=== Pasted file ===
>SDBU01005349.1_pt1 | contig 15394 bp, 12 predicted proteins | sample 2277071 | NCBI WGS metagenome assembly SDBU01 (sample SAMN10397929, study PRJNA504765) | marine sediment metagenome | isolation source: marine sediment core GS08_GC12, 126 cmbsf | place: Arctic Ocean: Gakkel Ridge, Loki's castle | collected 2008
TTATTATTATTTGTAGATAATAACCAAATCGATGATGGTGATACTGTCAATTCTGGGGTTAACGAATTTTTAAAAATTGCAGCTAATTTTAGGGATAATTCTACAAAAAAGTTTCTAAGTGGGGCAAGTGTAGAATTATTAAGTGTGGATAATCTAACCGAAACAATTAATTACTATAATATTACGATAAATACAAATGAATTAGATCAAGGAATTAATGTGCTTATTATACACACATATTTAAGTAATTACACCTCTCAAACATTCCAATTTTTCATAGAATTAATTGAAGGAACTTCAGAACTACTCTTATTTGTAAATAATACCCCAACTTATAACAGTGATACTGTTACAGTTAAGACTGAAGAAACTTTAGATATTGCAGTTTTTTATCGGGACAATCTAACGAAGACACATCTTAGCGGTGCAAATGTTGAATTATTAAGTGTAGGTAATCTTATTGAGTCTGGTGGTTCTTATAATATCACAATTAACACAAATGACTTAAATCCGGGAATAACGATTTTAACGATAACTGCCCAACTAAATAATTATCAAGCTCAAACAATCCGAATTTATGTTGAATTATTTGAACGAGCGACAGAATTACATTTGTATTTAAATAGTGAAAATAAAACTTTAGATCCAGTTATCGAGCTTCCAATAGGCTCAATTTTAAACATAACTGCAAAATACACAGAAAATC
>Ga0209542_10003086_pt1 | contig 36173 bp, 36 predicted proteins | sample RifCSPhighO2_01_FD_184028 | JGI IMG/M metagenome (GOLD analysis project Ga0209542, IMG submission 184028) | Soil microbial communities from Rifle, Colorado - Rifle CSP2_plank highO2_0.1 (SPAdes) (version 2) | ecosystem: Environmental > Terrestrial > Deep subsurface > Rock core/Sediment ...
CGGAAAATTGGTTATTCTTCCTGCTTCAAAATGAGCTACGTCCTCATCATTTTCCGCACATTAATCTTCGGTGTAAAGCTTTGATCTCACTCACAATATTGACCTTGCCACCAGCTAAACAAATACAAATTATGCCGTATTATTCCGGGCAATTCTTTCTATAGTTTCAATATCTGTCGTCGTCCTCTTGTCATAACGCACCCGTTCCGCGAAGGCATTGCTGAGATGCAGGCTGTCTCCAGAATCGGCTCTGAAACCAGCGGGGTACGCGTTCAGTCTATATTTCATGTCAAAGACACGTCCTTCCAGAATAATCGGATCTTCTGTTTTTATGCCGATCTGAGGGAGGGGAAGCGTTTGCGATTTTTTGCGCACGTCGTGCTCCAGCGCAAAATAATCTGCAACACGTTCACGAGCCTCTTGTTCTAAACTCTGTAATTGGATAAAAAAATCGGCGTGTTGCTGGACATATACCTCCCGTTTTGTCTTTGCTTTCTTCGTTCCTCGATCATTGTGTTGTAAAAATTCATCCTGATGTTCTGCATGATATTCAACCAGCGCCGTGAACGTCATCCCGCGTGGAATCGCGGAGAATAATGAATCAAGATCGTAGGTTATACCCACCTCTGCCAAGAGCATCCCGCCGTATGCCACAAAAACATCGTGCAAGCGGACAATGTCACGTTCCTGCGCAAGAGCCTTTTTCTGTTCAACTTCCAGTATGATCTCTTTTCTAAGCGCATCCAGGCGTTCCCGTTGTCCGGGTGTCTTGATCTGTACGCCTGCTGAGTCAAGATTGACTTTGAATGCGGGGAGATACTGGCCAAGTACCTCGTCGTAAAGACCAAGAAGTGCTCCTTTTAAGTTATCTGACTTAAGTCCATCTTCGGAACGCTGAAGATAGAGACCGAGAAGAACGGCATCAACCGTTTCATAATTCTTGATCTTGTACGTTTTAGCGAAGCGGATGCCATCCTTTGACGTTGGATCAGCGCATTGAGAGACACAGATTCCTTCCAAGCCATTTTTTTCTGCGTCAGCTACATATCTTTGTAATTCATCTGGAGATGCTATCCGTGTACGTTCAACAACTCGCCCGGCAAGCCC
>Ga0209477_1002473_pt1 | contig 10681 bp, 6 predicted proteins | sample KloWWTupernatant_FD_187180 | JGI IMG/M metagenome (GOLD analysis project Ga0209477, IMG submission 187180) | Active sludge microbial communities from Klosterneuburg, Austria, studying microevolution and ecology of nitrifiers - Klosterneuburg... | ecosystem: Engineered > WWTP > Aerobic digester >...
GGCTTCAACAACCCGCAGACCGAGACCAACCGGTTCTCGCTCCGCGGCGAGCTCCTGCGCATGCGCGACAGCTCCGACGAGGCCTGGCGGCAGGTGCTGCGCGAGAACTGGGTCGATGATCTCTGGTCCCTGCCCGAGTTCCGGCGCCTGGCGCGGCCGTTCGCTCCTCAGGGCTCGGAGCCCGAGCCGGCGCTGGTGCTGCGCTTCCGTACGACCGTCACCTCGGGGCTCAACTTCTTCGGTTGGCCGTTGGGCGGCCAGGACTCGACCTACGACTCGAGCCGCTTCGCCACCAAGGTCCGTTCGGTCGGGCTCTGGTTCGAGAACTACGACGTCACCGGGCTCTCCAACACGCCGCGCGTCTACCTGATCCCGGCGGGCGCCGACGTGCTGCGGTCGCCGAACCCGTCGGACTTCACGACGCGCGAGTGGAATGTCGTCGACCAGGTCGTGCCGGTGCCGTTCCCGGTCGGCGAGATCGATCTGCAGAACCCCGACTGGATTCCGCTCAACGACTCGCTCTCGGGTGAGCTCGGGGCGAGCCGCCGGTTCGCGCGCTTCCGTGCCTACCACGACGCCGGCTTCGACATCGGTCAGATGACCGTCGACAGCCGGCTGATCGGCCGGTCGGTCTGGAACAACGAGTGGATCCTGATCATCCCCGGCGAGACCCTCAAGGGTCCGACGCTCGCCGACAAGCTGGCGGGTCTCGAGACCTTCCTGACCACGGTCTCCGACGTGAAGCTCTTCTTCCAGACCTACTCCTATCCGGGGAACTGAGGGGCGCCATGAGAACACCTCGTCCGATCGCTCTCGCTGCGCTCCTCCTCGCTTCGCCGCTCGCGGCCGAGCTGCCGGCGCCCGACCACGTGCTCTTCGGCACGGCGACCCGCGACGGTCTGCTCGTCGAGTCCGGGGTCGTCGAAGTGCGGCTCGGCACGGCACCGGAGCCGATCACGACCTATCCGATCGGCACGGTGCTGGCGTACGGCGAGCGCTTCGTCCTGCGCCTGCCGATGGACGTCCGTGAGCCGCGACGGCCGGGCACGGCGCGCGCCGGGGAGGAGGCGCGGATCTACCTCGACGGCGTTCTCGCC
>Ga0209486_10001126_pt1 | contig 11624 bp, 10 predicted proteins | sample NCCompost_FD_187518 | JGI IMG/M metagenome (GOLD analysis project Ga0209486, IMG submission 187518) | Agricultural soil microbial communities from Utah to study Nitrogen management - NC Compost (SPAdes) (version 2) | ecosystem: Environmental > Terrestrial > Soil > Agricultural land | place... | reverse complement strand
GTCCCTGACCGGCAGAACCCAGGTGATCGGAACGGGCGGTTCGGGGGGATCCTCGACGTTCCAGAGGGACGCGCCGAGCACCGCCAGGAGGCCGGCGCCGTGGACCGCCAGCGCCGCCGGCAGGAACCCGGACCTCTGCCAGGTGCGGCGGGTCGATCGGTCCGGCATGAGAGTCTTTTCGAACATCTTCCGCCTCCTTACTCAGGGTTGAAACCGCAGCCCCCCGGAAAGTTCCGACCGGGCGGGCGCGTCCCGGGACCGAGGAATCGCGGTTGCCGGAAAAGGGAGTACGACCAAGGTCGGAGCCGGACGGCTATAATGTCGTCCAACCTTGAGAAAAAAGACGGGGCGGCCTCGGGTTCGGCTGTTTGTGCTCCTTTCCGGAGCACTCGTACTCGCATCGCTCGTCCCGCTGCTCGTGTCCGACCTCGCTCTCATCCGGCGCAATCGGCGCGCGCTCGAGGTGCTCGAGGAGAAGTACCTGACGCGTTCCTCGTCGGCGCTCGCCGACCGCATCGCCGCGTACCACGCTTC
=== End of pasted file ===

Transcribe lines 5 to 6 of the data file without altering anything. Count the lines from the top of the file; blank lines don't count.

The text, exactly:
>Ga0209477_1002473_pt1 | contig 10681 bp, 6 predicted proteins | sample KloWWTupernatant_FD_187180 | JGI IMG/M metagenome (GOLD analysis project Ga0209477, IMG submission 187180) | Active sludge microbial communities from Klosterneuburg, Austria, studying microevolution and ecology of nitrifiers - Klosterneuburg... | ecosystem: Engineered > WWTP > Aerobic digester >...
GGCTTCAACAACCCGCAGACCGAGACCAACCGGTTCTCGCTCCGCGGCGAGCTCCTGCGCATGCGCGACAGCTCCGACGAGGCCTGGCGGCAGGTGCTGCGCGAGAACTGGGTCGATGATCTCTGGTCCCTGCCCGAGTTCCGGCGCCTGGCGCGGCCGTTCGCTCCTCAGGGCTCGGAGCCCGAGCCGGCGCTGGTGCTGCGCTTCCGTACGACCGTCACCTCGGGGCTCAACTTCTTCGGTTGGCCGTTGGGCGGCCAGGACTCGACCTACGACTCGAGCCGCTTCGCCACCAAGGTCCGTTCGGTCGGGCTCTGGTTCGAGAACTACGACGTCACCGGGCTCTCCAACACGCCGCGCGTCTACCTGATCCCGGCGGGCGCCGACGTGCTGCGGTCGCCGAACCCGTCGGACTTCACGACGCGCGAGTGGAATGTCGTCGACCAGGTCGTGCCGGTGCCGTTCCCGGTCGGCGAGATCGATCTGCAGAACCCCGACTGGATTCCGCTCAACGACTCGCTCTCGGGTGAGCTCGGGGCGAGCCGCCGGTTCGCGCGCTTCCGTGCCTACCACGACGCCGGCTTCGACATCGGTCAGATGACCGTCGACAGCCGGCTGATCGGCCGGTCGGTCTGGAACAACGAGTGGATCCTGATCATCCCCGGCGAGACCCTCAAGGGTCCGACGCTCGCCGACAAGCTGGCGGGTCTCGAGACCTTCCTGACCACGGTCTCCGACGTGAAGCTCTTCTTCCAGACCTACTCCTATCCGGGGAACTGAGGGGCGCCATGAGAACACCTCGTCCGATCGCTCTCGCTGCGCTCCTCCTCGCTTCGCCGCTCGCGGCCGAGCTGCCGGCGCCCGACCACGTGCTCTTCGGCACGGCGACCCGCGACGGTCTGCTCGTCGAGTCCGGGGTCGTCGAAGTGCGGCTCGGCACGGCACCGGAGCCGATCACGACCTATCCGATCGGCACGGTGCTGGCGTACGGCGAGCGCTTCGTCCTGCGCCTGCCGATGGACGTCCGTGAGCCGCGACGGCCGGGCACGGCGCGCGCCGGGGAGGAGGCGCGGATCTACCTCGACGGCGTTCTCGCC